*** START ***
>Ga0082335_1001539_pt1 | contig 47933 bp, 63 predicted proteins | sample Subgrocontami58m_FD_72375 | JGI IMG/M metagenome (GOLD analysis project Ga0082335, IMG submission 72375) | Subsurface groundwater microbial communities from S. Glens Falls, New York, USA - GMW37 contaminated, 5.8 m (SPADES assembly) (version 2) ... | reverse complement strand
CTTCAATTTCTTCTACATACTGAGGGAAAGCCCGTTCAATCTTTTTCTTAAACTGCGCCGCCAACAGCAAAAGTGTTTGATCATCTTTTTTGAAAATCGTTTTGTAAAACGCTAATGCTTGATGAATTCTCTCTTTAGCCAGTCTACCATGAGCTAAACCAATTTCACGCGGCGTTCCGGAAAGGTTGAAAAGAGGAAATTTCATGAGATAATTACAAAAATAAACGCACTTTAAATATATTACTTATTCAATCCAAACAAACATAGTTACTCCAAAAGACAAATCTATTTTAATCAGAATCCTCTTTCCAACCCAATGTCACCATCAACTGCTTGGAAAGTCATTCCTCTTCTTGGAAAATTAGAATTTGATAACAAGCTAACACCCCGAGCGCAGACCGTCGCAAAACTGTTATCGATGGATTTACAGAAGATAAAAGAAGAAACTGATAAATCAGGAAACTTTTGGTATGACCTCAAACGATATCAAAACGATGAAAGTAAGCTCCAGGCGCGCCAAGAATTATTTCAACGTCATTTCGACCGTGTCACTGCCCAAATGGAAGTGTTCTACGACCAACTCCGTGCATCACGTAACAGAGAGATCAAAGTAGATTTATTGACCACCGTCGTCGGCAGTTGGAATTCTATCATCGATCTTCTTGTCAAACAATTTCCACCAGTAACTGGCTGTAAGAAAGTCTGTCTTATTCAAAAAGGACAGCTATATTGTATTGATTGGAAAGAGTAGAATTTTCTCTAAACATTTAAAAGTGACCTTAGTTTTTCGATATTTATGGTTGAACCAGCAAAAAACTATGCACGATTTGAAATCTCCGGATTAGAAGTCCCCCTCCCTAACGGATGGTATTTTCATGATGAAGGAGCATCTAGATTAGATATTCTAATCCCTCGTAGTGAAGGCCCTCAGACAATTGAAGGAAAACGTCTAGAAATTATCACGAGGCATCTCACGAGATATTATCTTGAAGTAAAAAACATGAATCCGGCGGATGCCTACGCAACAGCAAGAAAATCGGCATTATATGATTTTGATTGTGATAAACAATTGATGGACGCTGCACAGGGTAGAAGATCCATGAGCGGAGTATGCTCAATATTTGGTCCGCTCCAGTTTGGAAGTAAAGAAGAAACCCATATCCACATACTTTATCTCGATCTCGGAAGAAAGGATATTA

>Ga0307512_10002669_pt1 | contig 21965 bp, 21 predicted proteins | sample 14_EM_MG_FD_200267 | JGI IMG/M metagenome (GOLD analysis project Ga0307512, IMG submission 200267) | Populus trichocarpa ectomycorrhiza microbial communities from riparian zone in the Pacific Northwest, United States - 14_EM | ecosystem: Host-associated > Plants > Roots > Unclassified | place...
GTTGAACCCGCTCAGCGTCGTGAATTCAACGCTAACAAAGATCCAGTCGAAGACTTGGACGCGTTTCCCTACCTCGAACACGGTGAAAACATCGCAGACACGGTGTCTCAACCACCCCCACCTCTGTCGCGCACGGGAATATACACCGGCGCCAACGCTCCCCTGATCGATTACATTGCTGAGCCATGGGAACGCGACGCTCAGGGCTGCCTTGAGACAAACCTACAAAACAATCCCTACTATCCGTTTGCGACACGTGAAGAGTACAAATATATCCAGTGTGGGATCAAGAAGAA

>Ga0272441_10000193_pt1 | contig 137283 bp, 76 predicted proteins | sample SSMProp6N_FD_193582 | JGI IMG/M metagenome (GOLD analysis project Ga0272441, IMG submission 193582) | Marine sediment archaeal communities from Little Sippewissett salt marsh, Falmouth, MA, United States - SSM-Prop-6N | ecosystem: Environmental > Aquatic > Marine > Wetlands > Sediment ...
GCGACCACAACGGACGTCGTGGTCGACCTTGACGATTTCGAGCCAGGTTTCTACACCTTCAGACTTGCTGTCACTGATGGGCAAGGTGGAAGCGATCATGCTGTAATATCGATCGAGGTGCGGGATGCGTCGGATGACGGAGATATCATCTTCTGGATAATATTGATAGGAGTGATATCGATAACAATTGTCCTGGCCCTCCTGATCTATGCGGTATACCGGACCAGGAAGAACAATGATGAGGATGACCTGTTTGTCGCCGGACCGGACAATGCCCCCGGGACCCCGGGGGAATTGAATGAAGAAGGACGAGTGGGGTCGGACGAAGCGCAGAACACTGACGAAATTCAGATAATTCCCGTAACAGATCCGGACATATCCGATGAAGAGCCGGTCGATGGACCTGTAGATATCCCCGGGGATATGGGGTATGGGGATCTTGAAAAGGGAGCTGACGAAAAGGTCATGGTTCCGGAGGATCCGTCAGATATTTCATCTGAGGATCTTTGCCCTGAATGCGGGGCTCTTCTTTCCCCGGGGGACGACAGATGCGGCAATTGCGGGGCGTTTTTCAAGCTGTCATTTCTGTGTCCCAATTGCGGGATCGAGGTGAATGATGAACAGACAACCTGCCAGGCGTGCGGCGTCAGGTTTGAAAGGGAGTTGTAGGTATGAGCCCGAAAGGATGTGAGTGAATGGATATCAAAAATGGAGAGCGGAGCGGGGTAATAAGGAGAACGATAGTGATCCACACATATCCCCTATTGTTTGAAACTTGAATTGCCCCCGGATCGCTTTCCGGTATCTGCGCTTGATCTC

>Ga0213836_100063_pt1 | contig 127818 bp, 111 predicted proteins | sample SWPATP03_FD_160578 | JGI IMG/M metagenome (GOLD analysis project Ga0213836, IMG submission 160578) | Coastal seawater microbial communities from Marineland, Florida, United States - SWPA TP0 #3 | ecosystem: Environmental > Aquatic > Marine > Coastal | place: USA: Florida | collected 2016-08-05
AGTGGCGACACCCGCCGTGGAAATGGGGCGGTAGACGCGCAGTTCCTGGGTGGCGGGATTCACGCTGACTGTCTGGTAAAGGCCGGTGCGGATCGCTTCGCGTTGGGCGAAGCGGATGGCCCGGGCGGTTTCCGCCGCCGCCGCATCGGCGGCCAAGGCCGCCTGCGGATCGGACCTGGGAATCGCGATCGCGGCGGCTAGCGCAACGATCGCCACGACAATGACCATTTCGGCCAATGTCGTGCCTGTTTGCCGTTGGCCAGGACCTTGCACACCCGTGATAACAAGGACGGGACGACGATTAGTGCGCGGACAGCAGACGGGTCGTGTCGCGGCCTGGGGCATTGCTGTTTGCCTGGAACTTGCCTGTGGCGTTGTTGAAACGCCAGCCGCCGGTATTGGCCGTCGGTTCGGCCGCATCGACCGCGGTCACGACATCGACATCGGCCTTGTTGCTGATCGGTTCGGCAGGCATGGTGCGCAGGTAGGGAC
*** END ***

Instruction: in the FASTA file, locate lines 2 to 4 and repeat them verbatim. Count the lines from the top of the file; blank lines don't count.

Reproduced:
CTTCAATTTCTTCTACATACTGAGGGAAAGCCCGTTCAATCTTTTTCTTAAACTGCGCCGCCAACAGCAAAAGTGTTTGATCATCTTTTTTGAAAATCGTTTTGTAAAACGCTAATGCTTGATGAATTCTCTCTTTAGCCAGTCTACCATGAGCTAAACCAATTTCACGCGGCGTTCCGGAAAGGTTGAAAAGAGGAAATTTCATGAGATAATTACAAAAATAAACGCACTTTAAATATATTACTTATTCAATCCAAACAAACATAGTTACTCCAAAAGACAAATCTATTTTAATCAGAATCCTCTTTCCAACCCAATGTCACCATCAACTGCTTGGAAAGTCATTCCTCTTCTTGGAAAATTAGAATTTGATAACAAGCTAACACCCCGAGCGCAGACCGTCGCAAAACTGTTATCGATGGATTTACAGAAGATAAAAGAAGAAACTGATAAATCAGGAAACTTTTGGTATGACCTCAAACGATATCAAAACGATGAAAGTAAGCTCCAGGCGCGCCAAGAATTATTTCAACGTCATTTCGACCGTGTCACTGCCCAAATGGAAGTGTTCTACGACCAACTCCGTGCATCACGTAACAGAGAGATCAAAGTAGATTTATTGACCACCGTCGTCGGCAGTTGGAATTCTATCATCGATCTTCTTGTCAAACAATTTCCACCAGTAACTGGCTGTAAGAAAGTCTGTCTTATTCAAAAAGGACAGCTATATTGTATTGATTGGAAAGAGTAGAATTTTCTCTAAACATTTAAAAGTGACCTTAGTTTTTCGATATTTATGGTTGAACCAGCAAAAAACTATGCACGATTTGAAATCTCCGGATTAGAAGTCCCCCTCCCTAACGGATGGTATTTTCATGATGAAGGAGCATCTAGATTAGATATTCTAATCCCTCGTAGTGAAGGCCCTCAGACAATTGAAGGAAAACGTCTAGAAATTATCACGAGGCATCTCACGAGATATTATCTTGAAGTAAAAAACATGAATCCGGCGGATGCCTACGCAACAGCAAGAAAATCGGCATTATATGATTTTGATTGTGATAAACAATTGATGGACGCTGCACAGGGTAGAAGATCCATGAGCGGAGTATGCTCAATATTTGGTCCGCTCCAGTTTGGAAGTAAAGAAGAAACCCATATCCACATACTTTATCTCGATCTCGGAAGAAAGGATATTA

>Ga0307512_10002669_pt1 | contig 21965 bp, 21 predicted proteins | sample 14_EM_MG_FD_200267 | JGI IMG/M metagenome (GOLD analysis project Ga0307512, IMG submission 200267) | Populus trichocarpa ectomycorrhiza microbial communities from riparian zone in the Pacific Northwest, United States - 14_EM | ecosystem: Host-associated > Plants > Roots > Unclassified | place...
GTTGAACCCGCTCAGCGTCGTGAATTCAACGCTAACAAAGATCCAGTCGAAGACTTGGACGCGTTTCCCTACCTCGAACACGGTGAAAACATCGCAGACACGGTGTCTCAACCACCCCCACCTCTGTCGCGCACGGGAATATACACCGGCGCCAACGCTCCCCTGATCGATTACATTGCTGAGCCATGGGAACGCGACGCTCAGGGCTGCCTTGAGACAAACCTACAAAACAATCCCTACTATCCGTTTGCGACACGTGAAGAGTACAAATATATCCAGTGTGGGATCAAGAAGAA